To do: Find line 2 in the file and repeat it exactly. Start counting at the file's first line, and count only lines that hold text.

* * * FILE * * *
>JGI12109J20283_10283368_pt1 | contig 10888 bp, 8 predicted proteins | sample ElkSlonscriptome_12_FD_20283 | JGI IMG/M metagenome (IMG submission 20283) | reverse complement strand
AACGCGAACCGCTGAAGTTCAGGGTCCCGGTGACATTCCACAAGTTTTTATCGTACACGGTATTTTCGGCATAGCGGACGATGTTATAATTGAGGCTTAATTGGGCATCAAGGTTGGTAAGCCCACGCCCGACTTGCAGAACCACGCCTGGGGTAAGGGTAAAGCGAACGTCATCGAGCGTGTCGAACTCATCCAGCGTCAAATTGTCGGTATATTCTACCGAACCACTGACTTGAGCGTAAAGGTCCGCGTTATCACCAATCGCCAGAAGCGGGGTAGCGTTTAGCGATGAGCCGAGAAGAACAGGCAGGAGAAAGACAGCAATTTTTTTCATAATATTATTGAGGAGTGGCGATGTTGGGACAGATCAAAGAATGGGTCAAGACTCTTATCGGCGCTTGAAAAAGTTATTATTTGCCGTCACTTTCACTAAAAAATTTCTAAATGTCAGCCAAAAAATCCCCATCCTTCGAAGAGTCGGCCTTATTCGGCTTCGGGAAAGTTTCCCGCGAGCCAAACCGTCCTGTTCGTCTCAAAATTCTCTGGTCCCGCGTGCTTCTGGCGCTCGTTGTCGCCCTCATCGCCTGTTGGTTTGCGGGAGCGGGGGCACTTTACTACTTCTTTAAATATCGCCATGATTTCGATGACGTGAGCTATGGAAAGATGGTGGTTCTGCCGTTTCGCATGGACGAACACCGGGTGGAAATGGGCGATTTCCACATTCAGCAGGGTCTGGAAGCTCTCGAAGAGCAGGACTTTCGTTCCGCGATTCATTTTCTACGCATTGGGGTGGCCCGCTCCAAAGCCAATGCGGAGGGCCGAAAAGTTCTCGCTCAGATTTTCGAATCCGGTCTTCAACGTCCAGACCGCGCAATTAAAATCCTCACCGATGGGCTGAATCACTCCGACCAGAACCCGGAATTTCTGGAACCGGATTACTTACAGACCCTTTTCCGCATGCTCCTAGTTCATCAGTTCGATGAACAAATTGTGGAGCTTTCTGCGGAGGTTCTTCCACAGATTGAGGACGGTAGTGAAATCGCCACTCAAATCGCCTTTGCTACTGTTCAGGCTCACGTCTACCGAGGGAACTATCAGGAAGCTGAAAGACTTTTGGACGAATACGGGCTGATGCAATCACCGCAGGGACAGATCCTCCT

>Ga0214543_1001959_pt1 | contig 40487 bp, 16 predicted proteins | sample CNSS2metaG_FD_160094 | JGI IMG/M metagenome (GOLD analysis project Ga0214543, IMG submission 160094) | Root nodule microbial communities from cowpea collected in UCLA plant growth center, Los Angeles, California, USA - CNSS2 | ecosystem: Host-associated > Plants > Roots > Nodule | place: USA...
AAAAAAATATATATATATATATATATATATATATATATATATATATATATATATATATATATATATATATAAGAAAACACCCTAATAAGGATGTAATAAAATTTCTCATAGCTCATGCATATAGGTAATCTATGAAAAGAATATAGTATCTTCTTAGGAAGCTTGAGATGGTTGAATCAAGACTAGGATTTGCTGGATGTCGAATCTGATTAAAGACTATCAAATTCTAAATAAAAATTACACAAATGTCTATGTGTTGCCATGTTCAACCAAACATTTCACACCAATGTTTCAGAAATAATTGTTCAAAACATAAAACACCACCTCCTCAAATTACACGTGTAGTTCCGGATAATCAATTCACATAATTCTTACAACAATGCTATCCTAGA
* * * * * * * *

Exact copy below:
AACGCGAACCGCTGAAGTTCAGGGTCCCGGTGACATTCCACAAGTTTTTATCGTACACGGTATTTTCGGCATAGCGGACGATGTTATAATTGAGGCTTAATTGGGCATCAAGGTTGGTAAGCCCACGCCCGACTTGCAGAACCACGCCTGGGGTAAGGGTAAAGCGAACGTCATCGAGCGTGTCGAACTCATCCAGCGTCAAATTGTCGGTATATTCTACCGAACCACTGACTTGAGCGTAAAGGTCCGCGTTATCACCAATCGCCAGAAGCGGGGTAGCGTTTAGCGATGAGCCGAGAAGAACAGGCAGGAGAAAGACAGCAATTTTTTTCATAATATTATTGAGGAGTGGCGATGTTGGGACAGATCAAAGAATGGGTCAAGACTCTTATCGGCGCTTGAAAAAGTTATTATTTGCCGTCACTTTCACTAAAAAATTTCTAAATGTCAGCCAAAAAATCCCCATCCTTCGAAGAGTCGGCCTTATTCGGCTTCGGGAAAGTTTCCCGCGAGCCAAACCGTCCTGTTCGTCTCAAAATTCTCTGGTCCCGCGTGCTTCTGGCGCTCGTTGTCGCCCTCATCGCCTGTTGGTTTGCGGGAGCGGGGGCACTTTACTACTTCTTTAAATATCGCCATGATTTCGATGACGTGAGCTATGGAAAGATGGTGGTTCTGCCGTTTCGCATGGACGAACACCGGGTGGAAATGGGCGATTTCCACATTCAGCAGGGTCTGGAAGCTCTCGAAGAGCAGGACTTTCGTTCCGCGATTCATTTTCTACGCATTGGGGTGGCCCGCTCCAAAGCCAATGCGGAGGGCCGAAAAGTTCTCGCTCAGATTTTCGAATCCGGTCTTCAACGTCCAGACCGCGCAATTAAAATCCTCACCGATGGGCTGAATCACTCCGACCAGAACCCGGAATTTCTGGAACCGGATTACTTACAGACCCTTTTCCGCATGCTCCTAGTTCATCAGTTCGATGAACAAATTGTGGAGCTTTCTGCGGAGGTTCTTCCACAGATTGAGGACGGTAGTGAAATCGCCACTCAAATCGCCTTTGCTACTGTTCAGGCTCACGTCTACCGAGGGAACTATCAGGAAGCTGAAAGACTTTTGGACGAATACGGGCTGATGCAATCACCGCAGGGACAGATCCTCCT